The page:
The legal system that put Jennifer L. Murphy in prison for trying to murder her boyfriend offered her a chance last week to erase her criminal record. But Murphy turned down the offer.
A new trial carried the risk of another conviction. It would have forced her to relive a dark episode in her life. Finally, her first trial had destroyed her trust in the judicial system. Passing up the chance for exoneration, Murphy opted for a felony record--and immediate freedom.
The decision was difficult, she said. The state's 2nd District Court of Appeal had already overturned her 1988 conviction and 10-year prison sentence. And Murphy's appeal lawyer was so confident of her innocence that she offered to try the case for free.
But on May 9 before Pasadena Superior Court Judge Charles C. Lee, Murphy, 33, turned down the new trial. In an agreement with prosecutors, she pleaded guilty to a lesser charge--assault with a deadly weapon--and received a four-year sentence. Because of the time she has already spent in prison, she qualified for immediate release.
In an interview Tuesday, Murphy said a new trial would have reopened painful emotional wounds for herself and for Mark Harrington, 32, of Highland Park, who was blinded by the single shot that Murphy fired at him. At her first trial, she testified that she shot Harrington because he had physically abused her repeatedly, and she believed that he was about to kill her.
"I would have liked to have cleared my name, and my lawyers were very much in favor of retrying the case," said Murphy, who was staying with friends in La Canada Flintridge. "But I had to think about my future and his future.
"I don't think I could have handled it. I don't think I could have raked that relationship over the coals again. I don't want to suffer anymore. I don't want him to suffer any more."
Murphy, who had a successful career before the shooting, ruled out a second trial for another reason. She said her first trial and more recent court appearances had eroded her faith in the legal system.
"I believed in the system. I've been paying taxes for years," she said. "I became a victim of the system. I pulled the trigger. I never denied that. But I was scared to be in that courtroom. I knew I was not going to be able to get any justice in that courtroom."
Murphy's case had its roots in an emotionally charged relationship that culminated in a violent confrontation. It ended amid a tangled web of legal maneuvers and judicial decisions.
Marilee Marshall, the attorney who handled Murphy's appeal and negotiated her plea agreement, said her client's greatest concern was that she had blinded Harrington. Clearing her name was secondary, and Murphy accepted the plea bargain because it would put an end to both her prison term and further court proceedings, the attorney said.
"She went through hell on Earth. But she loved him," Marshall said. "I saw so much remorse because she had hurt someone she loved, not because she was in prison.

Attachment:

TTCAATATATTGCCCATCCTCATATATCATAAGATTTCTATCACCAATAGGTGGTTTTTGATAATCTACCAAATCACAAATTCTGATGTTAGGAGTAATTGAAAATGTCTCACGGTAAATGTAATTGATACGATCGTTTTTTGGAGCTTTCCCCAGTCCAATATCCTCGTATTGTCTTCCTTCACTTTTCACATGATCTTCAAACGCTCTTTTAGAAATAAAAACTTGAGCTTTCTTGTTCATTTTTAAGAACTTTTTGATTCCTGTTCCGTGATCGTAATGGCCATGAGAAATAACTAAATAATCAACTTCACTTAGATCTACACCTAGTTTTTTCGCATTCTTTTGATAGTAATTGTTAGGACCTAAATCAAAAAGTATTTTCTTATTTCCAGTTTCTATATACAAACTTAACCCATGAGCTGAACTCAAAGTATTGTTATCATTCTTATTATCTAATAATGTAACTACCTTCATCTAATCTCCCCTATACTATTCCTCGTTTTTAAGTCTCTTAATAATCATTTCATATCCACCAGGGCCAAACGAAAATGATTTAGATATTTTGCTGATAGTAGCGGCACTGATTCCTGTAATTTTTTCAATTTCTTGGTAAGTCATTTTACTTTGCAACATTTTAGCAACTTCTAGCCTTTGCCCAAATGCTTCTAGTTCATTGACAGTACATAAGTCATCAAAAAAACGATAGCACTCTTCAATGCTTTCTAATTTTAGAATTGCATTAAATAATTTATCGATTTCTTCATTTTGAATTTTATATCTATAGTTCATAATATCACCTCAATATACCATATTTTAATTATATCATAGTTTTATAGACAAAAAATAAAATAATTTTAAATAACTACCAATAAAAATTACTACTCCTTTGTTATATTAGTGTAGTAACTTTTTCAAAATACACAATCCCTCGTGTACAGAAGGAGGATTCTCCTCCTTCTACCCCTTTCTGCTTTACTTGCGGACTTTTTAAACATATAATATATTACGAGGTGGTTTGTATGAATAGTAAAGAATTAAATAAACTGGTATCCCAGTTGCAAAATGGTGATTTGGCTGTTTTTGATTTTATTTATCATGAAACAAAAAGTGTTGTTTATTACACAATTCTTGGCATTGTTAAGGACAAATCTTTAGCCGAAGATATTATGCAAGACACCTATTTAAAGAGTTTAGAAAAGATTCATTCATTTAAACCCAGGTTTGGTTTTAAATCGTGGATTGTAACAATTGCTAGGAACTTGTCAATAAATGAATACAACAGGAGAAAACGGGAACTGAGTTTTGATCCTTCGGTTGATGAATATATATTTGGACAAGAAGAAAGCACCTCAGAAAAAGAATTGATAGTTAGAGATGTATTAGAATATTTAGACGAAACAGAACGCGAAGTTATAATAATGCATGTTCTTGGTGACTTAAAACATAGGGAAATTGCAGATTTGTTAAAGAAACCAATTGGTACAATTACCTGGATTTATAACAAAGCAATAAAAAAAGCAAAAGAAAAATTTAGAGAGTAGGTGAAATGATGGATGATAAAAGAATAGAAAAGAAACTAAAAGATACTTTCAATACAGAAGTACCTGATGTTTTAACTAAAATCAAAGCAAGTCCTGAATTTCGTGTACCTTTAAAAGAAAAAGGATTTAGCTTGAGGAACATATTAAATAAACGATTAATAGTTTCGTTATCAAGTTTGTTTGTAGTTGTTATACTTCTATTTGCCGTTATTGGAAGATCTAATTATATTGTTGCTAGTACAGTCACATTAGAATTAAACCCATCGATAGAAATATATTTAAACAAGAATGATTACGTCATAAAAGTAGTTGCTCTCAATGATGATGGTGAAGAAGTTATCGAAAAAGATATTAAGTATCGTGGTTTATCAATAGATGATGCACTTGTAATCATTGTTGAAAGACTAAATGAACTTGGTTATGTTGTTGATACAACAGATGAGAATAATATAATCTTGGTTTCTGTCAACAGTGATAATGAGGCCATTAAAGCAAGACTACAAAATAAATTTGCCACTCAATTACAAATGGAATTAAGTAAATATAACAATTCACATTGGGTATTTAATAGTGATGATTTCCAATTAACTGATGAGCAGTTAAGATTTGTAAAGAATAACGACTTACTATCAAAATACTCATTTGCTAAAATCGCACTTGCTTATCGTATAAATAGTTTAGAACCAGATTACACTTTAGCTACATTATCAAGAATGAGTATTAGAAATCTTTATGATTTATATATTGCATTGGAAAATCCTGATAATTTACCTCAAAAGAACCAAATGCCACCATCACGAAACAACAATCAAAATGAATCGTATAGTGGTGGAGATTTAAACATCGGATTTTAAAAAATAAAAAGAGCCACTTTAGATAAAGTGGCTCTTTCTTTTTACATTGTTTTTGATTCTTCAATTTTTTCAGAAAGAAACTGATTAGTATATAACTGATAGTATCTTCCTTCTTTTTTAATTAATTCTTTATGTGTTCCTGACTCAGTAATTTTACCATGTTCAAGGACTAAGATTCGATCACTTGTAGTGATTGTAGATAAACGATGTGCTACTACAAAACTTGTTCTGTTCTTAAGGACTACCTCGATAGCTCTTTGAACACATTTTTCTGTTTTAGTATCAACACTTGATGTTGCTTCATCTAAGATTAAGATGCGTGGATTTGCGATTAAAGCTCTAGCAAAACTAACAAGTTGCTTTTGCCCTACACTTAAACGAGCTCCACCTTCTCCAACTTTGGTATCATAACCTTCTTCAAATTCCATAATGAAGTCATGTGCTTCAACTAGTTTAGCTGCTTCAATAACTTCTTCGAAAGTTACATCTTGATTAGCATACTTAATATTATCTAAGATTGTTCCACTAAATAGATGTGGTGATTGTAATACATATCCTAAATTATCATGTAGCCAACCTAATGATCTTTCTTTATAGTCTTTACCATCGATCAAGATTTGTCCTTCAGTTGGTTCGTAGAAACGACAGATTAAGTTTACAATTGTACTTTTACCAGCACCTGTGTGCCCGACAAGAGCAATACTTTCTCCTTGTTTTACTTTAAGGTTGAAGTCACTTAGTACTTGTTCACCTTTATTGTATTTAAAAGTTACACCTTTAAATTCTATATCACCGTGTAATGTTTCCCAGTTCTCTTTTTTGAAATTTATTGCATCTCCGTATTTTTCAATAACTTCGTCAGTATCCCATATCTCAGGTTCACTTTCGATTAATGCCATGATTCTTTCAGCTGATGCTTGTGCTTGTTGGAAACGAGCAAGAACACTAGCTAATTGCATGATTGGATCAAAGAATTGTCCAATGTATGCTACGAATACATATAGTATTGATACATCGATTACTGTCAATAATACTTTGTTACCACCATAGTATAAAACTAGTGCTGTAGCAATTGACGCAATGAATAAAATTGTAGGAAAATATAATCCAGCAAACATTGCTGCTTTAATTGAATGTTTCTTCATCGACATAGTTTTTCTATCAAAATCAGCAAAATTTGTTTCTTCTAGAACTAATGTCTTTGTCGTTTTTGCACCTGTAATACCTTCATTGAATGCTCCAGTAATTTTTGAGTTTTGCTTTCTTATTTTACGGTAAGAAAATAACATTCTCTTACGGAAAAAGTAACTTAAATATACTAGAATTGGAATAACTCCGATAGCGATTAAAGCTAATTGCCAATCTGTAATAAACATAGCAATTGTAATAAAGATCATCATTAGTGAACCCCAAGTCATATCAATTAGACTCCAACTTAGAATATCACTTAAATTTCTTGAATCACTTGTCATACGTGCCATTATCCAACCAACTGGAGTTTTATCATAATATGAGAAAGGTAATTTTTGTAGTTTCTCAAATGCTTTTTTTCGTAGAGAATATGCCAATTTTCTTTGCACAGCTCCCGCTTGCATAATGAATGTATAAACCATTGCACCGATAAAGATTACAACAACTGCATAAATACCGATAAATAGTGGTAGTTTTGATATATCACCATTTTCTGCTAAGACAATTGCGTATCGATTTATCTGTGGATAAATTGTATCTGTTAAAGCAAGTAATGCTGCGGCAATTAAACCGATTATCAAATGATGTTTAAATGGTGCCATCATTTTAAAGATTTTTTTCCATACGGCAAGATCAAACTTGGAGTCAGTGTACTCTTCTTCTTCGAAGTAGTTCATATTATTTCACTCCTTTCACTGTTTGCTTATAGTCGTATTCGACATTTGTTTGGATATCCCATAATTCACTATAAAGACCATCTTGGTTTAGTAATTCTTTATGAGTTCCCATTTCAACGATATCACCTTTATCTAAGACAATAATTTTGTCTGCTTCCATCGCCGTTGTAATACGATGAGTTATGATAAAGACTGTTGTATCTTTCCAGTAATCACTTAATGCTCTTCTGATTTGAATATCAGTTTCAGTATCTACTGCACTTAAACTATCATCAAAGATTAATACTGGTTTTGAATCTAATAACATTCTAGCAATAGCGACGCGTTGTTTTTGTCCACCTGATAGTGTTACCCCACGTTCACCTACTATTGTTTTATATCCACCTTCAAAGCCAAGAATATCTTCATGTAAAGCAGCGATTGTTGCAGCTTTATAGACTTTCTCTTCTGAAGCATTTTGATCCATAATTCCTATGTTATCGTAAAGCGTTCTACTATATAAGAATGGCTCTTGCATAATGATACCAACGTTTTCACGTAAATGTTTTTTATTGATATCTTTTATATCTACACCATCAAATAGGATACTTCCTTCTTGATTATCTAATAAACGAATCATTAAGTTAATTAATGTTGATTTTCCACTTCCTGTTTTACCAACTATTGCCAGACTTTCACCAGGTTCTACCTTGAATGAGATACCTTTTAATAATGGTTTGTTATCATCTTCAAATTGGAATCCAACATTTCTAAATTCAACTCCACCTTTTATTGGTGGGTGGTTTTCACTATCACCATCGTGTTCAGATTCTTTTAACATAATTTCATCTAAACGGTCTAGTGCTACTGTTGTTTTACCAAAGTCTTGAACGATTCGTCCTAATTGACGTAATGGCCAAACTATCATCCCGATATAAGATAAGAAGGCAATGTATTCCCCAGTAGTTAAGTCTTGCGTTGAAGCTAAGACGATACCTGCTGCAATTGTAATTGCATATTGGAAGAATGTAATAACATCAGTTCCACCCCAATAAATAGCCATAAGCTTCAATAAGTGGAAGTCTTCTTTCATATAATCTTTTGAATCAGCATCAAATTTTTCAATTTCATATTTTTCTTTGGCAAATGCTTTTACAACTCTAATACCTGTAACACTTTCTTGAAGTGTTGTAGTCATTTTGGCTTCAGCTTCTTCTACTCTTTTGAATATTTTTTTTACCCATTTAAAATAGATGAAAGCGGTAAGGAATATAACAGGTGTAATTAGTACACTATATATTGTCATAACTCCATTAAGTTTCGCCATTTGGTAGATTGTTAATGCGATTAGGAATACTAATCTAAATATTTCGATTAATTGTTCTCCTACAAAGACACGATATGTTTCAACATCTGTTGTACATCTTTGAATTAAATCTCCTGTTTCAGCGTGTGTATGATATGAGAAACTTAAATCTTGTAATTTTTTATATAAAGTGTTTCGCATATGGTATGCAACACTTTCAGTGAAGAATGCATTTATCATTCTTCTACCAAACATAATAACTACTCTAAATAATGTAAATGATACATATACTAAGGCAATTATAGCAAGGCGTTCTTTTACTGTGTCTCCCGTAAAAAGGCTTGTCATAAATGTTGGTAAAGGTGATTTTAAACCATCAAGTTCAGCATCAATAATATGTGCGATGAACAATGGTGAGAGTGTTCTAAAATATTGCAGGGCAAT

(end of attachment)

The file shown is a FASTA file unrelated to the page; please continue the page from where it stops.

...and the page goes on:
"I offered to retry it for her pro bono. But I can understand why she did what she did. It was an opportunity to get it behind her and get on with her life."
Murphy and Harrington, an aerospace assembly worker, were childhood friends who grew up to become lovers. They began living together intermittently beginning in 1983. Murphy said she moved out when she became pregnant and feared that the child would be injured. The boy died in 1985 of sudden infant death syndrome, she said.
Murphy was living by herself on April 15, 1987, when Harrington came to visit. She testified that a long, heated argument took place, moving in and out of the apartment. She locked Harrington out at one point, then stepped outside with a handgun because she feared that he was about to break down the door and injure her. She told jurors that Harrington, standing near his motorcycle, threatened to take the gun away and use it on her. She said he moved toward her.
Murphy said she fired once in self-defense, then immediately called police and paramedics. The bullet struck Harrington in the head, permanently damaging his optic nerve.
Harrington and his family were in the courtroom last week to witness resolution of the case. Deputy Dist. Atty. Robert C. de Carteret, who prosecuted Murphy in 1988, said he endorsed the plea agreement in part because Harrington did not want the case tried again.
The victim's father, John Harrington, said in a brief statement relayed by De Carteret that his son was having psychological problems coping with his blindness and may have suffered brain damage in the shooting. He did not want to testify, and his family supported that decision.
"They are happy with the settlement," De Carteret said.
But not everyone is pleased. After Murphy's conviction was overturned, Pasadena Superior Court Judge Jack B. Tso, who presided over the original trial, rejected the four-year plea agreement. In an interview Tuesday, he said that the sentence was not severe enough for the crime.